Computers can be fantastically accurate. And humans have a tendency to assume that this accuracy means something.
For example, an automated license plate reader might flag the license plate in front of you as “stolen.” You look at the report, confirm the license plate in front of you, and arrest the driver. You may not consider that the report itself is wrong. Even if the technology works exactly as intended, it doesn’t necessarily mean what you assume it means.
Joe Posnanski suggests this kind of faith in computer precision may be unfairly impacting athletes as well:
Maybe you heard about the truly insane false-start controversy in track and field? Devon Allen — a wide receiver for the Philadelphia Eagles — was disqualified from the 110-meter hurdles at the World Athletics Championships a few weeks ago for a false start.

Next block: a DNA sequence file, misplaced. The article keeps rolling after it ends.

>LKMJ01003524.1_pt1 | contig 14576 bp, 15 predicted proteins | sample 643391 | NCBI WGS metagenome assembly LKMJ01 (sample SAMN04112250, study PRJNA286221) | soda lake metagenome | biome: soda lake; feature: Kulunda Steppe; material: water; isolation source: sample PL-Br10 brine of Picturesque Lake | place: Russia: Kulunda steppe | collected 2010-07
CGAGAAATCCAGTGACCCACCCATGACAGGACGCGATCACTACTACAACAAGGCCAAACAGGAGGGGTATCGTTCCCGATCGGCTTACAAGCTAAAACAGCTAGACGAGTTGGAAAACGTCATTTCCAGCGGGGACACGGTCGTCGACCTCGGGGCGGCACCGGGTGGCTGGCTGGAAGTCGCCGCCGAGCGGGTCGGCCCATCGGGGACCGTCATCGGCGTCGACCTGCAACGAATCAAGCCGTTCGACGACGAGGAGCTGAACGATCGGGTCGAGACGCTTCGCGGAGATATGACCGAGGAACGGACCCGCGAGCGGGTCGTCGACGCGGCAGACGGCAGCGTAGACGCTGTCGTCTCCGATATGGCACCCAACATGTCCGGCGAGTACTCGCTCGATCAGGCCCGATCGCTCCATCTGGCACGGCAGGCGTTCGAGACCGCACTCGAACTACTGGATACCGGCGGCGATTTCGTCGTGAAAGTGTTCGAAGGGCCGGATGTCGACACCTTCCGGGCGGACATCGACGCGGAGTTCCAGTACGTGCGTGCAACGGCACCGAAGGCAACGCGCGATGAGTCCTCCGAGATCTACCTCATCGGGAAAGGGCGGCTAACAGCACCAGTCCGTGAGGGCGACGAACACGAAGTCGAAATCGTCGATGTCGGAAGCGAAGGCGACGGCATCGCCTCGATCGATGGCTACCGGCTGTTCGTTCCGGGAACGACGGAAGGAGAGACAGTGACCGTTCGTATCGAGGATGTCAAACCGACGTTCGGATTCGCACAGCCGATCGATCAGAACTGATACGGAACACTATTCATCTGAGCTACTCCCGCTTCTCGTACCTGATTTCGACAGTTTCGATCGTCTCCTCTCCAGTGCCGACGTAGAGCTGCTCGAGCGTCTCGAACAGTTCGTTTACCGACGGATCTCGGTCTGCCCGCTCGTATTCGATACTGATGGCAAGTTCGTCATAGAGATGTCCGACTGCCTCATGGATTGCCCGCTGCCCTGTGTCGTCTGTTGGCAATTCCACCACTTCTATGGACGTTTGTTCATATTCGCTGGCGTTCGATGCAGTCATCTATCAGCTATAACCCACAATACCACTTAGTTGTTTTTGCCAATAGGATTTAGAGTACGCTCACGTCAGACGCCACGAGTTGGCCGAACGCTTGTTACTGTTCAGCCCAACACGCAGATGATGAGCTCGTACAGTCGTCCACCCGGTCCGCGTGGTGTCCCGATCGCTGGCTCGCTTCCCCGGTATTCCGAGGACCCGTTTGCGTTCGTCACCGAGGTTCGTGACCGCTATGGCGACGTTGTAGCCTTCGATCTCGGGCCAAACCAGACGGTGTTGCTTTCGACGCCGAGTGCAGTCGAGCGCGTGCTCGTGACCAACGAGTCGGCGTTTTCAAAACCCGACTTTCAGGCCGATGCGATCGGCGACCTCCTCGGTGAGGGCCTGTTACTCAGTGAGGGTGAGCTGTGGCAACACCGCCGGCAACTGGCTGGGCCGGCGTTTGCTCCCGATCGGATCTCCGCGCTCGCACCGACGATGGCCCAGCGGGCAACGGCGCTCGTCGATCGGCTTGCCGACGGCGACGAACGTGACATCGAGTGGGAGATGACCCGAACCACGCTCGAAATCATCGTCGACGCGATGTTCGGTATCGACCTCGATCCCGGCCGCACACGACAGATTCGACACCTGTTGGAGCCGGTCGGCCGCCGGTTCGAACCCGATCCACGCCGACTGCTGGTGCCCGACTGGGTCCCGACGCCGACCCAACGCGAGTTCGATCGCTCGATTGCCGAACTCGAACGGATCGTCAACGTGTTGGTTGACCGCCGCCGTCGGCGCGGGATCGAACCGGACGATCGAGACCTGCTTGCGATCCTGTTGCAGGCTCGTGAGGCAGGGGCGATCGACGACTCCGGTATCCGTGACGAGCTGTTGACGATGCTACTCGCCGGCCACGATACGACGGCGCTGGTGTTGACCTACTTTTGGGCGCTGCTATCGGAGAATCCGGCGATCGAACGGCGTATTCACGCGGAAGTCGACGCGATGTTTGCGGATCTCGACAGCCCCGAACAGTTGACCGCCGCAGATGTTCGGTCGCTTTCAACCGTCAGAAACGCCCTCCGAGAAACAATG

Here’s the problem: You can’t see the false start. Nobody can see the false start. By sight, Allen most definitely does not leave before the gun.Checkmate
Allen’s reaction time was 0.099 seconds, just 1/1000th of a second under the “allowable limit” of 0.1 seconds.
World Athletics has determined that it is not possible for someone to push off the block within a tenth of a second of the gun without false starting. They have science that shows it is beyond human capabilities to react that fast. Of course there are those (I’m among them) who would tell you that’s nonsense, that’s pseudoscience, there’s no way that they can limit human capabilities like that. There is science that shows it is humanly impossible to hit a fastball. There was once science that showed human beings could not run a four-minute mile.
The computer can tell you his reaction time was 0.099 seconds. But it can’t tell you what that means.
As we rely more and more on computers to make decisions, especially “artificially intelligent” computers, it will be critical to understand what they are telling us and what they are not.